PAPER CHROMATOGRAPHY, the chromatography on the paper (EN: paper chromatography; DE: Papierchromatographie; FR: Chromatographie sur papier; ES: cromatografia sobre papel; RU: бумажная хроматография) is the method for the separation and analysis of the mixtures of the substances, which is based on their distribution between the mobile and immobile liquid phases; they are using paper as the carrier for the immobile liquid phase. The method has been proposed by the British scientists Archer Martin and Richard Synge during the 1941.
They use for the paper chromatography the special grades of paper, which are differing by the numbers, with the increasing of which the density of the paper increases. The paper holds the water within the pores, which is the immobile liquid phase. They place the solution of the sample in the form of droplets onto the sheet of paper at the certain distance from the edge. After the evaporation of the solvent, they place the edge of the sheet into the hermetic chamber, which is containing the developer substance, namely, the movable liquid phase (for example, alcohols, ketones, phenols, carbon tetrachloride, chloroform, and other mixtures of these substances, and also the mixtures with inorganic solvents). During this process, there proceeds the movement of the original spot along the current of the developer substance, and the separation of the mixture into the components. If the substances are not coloured, then they develop the chromatogram, for example, using the spraying with the solution of the indicator, view the chromatogram under the ultraviolet rays, and so on. The ratio of the distance Rf, which has been traveled by the spot I, to the distance, which has been traveled by the front of the developer substance m, under the identical conditions of the experiment, is the constant value; the Rf ratios differ in terms of value for different substances, and may be used for the identification of the compounds. The quantitative determinations of various substances within the spots of the chromatogram are conducted by the usual analytical methods. They distinguish the one-dimensional, two-dimensional, circular, columnar, and electrophoretic chromatograms (the Figure).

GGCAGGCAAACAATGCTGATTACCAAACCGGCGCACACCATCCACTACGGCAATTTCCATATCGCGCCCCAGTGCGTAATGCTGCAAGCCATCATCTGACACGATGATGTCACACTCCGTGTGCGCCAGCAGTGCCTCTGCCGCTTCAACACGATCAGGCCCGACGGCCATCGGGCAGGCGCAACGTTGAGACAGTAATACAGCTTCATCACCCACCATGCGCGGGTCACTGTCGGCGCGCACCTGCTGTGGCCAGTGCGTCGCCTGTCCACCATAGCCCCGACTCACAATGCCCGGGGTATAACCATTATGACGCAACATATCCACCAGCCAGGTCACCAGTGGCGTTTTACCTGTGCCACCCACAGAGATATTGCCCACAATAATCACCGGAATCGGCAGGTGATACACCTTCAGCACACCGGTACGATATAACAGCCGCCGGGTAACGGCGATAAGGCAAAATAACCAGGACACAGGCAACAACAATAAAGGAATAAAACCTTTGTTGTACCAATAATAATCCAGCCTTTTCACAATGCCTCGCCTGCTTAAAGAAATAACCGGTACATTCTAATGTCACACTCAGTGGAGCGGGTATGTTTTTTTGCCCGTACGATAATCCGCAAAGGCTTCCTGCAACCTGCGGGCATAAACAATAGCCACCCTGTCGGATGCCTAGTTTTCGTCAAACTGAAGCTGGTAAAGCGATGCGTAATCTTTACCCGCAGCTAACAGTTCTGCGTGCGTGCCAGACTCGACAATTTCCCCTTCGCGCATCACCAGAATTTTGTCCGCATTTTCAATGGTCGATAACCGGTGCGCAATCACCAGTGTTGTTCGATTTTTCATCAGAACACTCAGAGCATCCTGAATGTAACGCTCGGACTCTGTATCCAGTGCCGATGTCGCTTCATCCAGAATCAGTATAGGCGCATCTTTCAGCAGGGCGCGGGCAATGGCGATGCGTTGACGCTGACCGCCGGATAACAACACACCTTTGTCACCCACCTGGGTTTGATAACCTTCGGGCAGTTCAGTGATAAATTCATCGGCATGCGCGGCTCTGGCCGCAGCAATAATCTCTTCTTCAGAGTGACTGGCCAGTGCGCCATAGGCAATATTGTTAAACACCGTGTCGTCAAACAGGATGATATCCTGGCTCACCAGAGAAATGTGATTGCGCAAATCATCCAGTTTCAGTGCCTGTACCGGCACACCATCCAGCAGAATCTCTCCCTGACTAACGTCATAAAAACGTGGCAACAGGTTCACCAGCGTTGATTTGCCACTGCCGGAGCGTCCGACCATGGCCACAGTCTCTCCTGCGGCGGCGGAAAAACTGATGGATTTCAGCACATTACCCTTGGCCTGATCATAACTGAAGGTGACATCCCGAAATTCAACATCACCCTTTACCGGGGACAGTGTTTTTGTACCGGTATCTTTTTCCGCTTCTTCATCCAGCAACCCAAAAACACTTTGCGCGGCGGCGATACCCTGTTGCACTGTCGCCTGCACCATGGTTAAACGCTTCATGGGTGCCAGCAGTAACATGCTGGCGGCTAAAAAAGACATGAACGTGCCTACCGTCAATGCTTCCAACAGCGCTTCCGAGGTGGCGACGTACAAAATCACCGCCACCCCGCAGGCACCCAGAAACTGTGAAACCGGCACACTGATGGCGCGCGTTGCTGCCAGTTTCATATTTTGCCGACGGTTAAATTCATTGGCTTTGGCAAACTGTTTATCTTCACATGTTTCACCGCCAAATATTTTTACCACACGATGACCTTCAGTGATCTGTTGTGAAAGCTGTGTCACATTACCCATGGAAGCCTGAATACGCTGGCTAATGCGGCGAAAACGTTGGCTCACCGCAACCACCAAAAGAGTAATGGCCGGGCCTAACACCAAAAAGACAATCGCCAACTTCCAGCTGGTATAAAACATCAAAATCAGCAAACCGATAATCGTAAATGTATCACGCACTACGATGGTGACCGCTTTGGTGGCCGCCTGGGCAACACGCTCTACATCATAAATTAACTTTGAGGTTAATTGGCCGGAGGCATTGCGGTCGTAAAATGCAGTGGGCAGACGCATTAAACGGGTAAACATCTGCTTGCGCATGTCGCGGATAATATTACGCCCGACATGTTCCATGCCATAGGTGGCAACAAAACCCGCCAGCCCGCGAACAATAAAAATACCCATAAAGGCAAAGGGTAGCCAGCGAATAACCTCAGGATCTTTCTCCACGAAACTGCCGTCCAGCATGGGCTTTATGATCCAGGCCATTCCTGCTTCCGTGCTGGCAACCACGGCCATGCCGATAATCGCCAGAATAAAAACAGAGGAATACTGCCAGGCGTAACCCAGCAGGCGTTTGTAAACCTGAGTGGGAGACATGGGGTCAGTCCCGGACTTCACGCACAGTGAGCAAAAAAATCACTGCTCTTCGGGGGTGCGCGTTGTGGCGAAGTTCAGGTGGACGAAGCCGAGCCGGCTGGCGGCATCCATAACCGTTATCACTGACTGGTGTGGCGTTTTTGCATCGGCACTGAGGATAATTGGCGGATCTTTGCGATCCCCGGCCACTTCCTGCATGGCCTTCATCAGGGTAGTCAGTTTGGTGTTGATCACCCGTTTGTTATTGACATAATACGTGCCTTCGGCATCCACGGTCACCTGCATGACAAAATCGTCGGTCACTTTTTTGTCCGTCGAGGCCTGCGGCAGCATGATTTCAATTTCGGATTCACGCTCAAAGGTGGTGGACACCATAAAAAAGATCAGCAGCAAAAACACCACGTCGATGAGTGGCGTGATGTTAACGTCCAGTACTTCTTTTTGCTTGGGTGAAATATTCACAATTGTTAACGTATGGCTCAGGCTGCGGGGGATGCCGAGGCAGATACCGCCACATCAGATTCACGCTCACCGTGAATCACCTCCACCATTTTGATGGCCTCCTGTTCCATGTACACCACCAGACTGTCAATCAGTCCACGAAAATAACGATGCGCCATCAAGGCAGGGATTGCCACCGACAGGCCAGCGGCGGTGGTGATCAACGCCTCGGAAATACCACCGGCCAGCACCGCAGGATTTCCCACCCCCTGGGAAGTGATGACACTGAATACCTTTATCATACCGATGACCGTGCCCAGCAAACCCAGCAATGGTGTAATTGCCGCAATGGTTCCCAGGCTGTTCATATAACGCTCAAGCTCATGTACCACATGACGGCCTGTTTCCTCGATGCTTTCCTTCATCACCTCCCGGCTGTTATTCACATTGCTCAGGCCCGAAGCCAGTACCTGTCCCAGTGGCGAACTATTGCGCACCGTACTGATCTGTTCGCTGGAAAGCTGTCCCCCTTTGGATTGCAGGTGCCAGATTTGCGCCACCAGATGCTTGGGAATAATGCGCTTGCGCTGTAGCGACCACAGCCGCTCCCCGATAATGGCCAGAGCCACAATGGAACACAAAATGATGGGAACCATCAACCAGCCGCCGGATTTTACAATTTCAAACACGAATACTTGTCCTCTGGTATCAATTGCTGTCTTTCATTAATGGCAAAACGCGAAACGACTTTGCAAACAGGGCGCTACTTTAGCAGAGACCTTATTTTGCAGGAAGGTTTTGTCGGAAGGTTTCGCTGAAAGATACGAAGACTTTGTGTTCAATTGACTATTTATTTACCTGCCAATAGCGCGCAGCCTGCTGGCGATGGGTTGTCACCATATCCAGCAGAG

Using the method, which is described above, they register the one-dimensional chromatograms. They obtain the two-dimensional chromatogram, using the separation of the spots from the one-dimensional chromatogram by another developer substance, in the direction, which is perpendicular to the first row of the spots. On the circular chromatogram, they wash the spot, which is placed into the centre of the sheet, along the concentric circles. In case of the columnar paper chromatography, they conduct the separation on the paper discs, which are tightly inserted into the cylindrical column. For the obtainment of the electrophoretic chromatograms, they impregnate the paper sheet with the electrolyte, fixate the sheet between the electrodes, apply the mixture, which should be analyzed, connect the electrodes to the source of the direct electric current, and simultaneously deliver onto the paper the movable solvent along the direction, which is perpendicular to the lines of force of the electric current. In case of this method, the separation of the components proceeds as the consequence of their unequal distribution between the two liquid phases, and of the different velocity of the movement of the substances under the influence of the electric field.
They use the paper chromatography for the separation and analysis of the inorganic and organic substances within the natural and industrial materials (for example, they determine the tars within the petroleum products, the rare-earth elements within the rocks and minerals).
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